Iguacu Blog

Haiti, between the hammer and the anvil

Jun 20, 2017
Haiti, between the hammer and the anvil

In October 2016, Hurricane Matthew struck Haiti and caused the worst humanitarian crisis there since the 2010 earthquake. More than two million people were affected by the latest  disaster to hit the Caribbean Island and up to 1,000 were killed. Homes, schools and hospitals were seriously damaged or destroyed.

Arriving in Port-au-Prince a day after the hurricane, and driving to Les Cayes, was like entering a war zone. The more we headed south, the more devastation we saw. Trees uprooted like tooth-picks, homes completely crushed, and roofs torn from still standing buildings.

Flooding and heavy rain followed the hurricane. Cholera surged across the southern peninsula, along the coast, the mountainous inland, and hard-to-reach villages.

Medical teams walked for up to four hours to reach isolated villages such as Rendel, which could not be accessed by vehicles. Donkeys proved to be vital, to carry medicines and supplies, but also to transport patients to the nearest health facility, hours away. Despite the challenges, the general feeling of commitment and desire to help was what motivated the team to continue.


The humanitarian response in Haiti after the quake in 2010 was in many ways unprecedented. Millions of dollars were raised, and thousands of relief workers and volunteers flew in to help. Despite the incredible, life-saving work of some humanitarian organizations and rescue teams, the overall response was widely criticized for its inefficiencies, waste, duplication of services, and lack of coordination. The promise, to ‘build back better’ did not materialize. Today, seven years after the quake, Haitians are still living in extreme poverty and vulnerable conditions.

To compound the already fragile situation, in October 2010, cholera was brought to the island by United Nation’s (UN) soldiers from Nepal, causing an epidemic, infecting 700,000 people, and leading to the death of over 9,000 people. To date, the UN appeal to fight cholera in Haiti has received only  2% of the total funding required.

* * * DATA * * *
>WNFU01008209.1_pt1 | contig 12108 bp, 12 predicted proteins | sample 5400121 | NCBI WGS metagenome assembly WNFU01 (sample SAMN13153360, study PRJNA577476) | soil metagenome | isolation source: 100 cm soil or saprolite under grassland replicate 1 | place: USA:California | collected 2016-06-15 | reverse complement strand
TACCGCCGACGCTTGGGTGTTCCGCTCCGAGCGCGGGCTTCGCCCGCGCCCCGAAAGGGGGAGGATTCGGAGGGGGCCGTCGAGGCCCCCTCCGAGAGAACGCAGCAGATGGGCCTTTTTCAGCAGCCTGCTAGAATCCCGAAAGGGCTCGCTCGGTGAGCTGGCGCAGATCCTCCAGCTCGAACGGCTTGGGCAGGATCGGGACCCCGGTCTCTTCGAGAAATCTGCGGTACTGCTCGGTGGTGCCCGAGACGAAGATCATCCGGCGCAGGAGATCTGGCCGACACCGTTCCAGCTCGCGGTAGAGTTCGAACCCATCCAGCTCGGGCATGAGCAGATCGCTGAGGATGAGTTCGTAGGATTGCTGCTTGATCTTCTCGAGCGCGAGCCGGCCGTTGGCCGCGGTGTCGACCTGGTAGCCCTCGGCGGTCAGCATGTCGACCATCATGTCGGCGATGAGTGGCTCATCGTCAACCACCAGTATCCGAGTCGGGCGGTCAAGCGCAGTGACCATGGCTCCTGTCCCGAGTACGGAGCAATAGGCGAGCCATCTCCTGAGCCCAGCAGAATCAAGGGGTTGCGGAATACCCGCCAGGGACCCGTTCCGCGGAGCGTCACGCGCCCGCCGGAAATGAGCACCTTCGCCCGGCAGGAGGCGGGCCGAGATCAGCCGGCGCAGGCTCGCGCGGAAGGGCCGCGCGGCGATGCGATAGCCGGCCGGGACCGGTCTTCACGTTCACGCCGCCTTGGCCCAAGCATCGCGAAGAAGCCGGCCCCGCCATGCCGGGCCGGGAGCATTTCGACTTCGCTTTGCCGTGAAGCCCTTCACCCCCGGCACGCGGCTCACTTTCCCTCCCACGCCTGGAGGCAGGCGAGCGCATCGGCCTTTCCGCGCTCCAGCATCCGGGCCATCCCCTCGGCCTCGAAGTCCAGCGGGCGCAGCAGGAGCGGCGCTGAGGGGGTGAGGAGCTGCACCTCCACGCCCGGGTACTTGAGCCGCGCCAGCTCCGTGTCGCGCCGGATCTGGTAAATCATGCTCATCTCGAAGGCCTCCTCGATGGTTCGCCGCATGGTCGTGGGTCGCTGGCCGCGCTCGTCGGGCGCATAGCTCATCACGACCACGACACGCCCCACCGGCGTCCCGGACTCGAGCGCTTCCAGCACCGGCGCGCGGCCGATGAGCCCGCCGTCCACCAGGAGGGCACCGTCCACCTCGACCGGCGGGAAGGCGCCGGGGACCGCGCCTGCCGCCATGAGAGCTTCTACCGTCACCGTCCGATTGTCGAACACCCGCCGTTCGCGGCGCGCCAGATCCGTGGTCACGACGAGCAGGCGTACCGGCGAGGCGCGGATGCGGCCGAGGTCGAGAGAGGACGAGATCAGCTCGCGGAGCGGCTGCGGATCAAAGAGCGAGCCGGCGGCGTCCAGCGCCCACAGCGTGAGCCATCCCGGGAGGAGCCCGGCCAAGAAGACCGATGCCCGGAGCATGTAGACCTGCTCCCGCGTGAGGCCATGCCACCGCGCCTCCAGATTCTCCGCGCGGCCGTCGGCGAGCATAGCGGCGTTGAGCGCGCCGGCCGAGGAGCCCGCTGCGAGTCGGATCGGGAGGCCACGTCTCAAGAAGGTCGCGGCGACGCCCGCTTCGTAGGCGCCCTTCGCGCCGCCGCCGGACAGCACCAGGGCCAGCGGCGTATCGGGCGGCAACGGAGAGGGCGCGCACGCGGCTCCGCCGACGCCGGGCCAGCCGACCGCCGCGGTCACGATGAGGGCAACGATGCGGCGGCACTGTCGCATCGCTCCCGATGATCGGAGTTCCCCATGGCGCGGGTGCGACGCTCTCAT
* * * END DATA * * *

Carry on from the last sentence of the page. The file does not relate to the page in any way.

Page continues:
In response to Hurricane Matthew in 2016, it has been argued that humanitarian organizations were generally more effective and better organized. Fewer NGOs (non-governmental organizations) responded to the emergency, making coordination less chaotic. Local authorities took a more active role in leading the humanitarian efforts. And, the national and international aid agency HQ was not damaged by the hurricane, as it was in 2010, allowing for improved coordination. 

Soon after the hurricane, the Pan-American Health Organization (PAHO), in cooperation with the Haitian Ministry of Health and other health organizations, rolled out the largest cholera oral vaccination campaign ever to be carried out in an emergency.

The ambitious operation, which vaccinated over 700,000 people within a week, was largely considered a success, but was not without limitations.

The single dose vaccination only reduces the risk of contracting cholera by 65-85%, for a period of six months. While the campaign has undoubtedly limited the spread of the disease, and reduced the number of deaths, longer-term solutions are urgently needed to improve sanitation and make the water safe to drink.

What was less in evidence following Hurricane Matthew was funding.

Following the 2010 response, a veil of mistrust had been cast over humanitarian organizations in Haiti. The scandals of the past led to a reluctance to give and a belief that aid just won’t reach the people who actually need it. With a number of other humanitarian crises across the world, media attention quickly turned away from Haiti, exactly when they needed it most, leaving Haitians to suffer in silence.


After years of political turmoil, Haiti finally has a functioning and elected government. By the end of this year, after 13 years in the country, the UN peacekeeping mission plans to withdraw its military component.

The state in Haiti however remains highly fragile, and millions of Haitians are still dependant on aid for the most basic, lifesaving services. Today, one and a half million Haitians do not have adequate access to food and one in every five children are malnourished.

On top of this, the latest heavy rains in April affected 350,000 people, damaging 10,000 houses in the already devastated southern part of the country. 

At this stage, more needs to be done to strengthen resilience and reinforce Haiti’s capacity to respond to future crises.

Now more than ever, Haitians need effective support, through effective partners that know and understand local culture, needs and priorities.

Now more than ever, the international community could make a difference, investing in basic infrastructure, hospitals, schools and water systems, and help break the vicious cycle of poverty and disease that make so many in Haiti suffer, needlessly.

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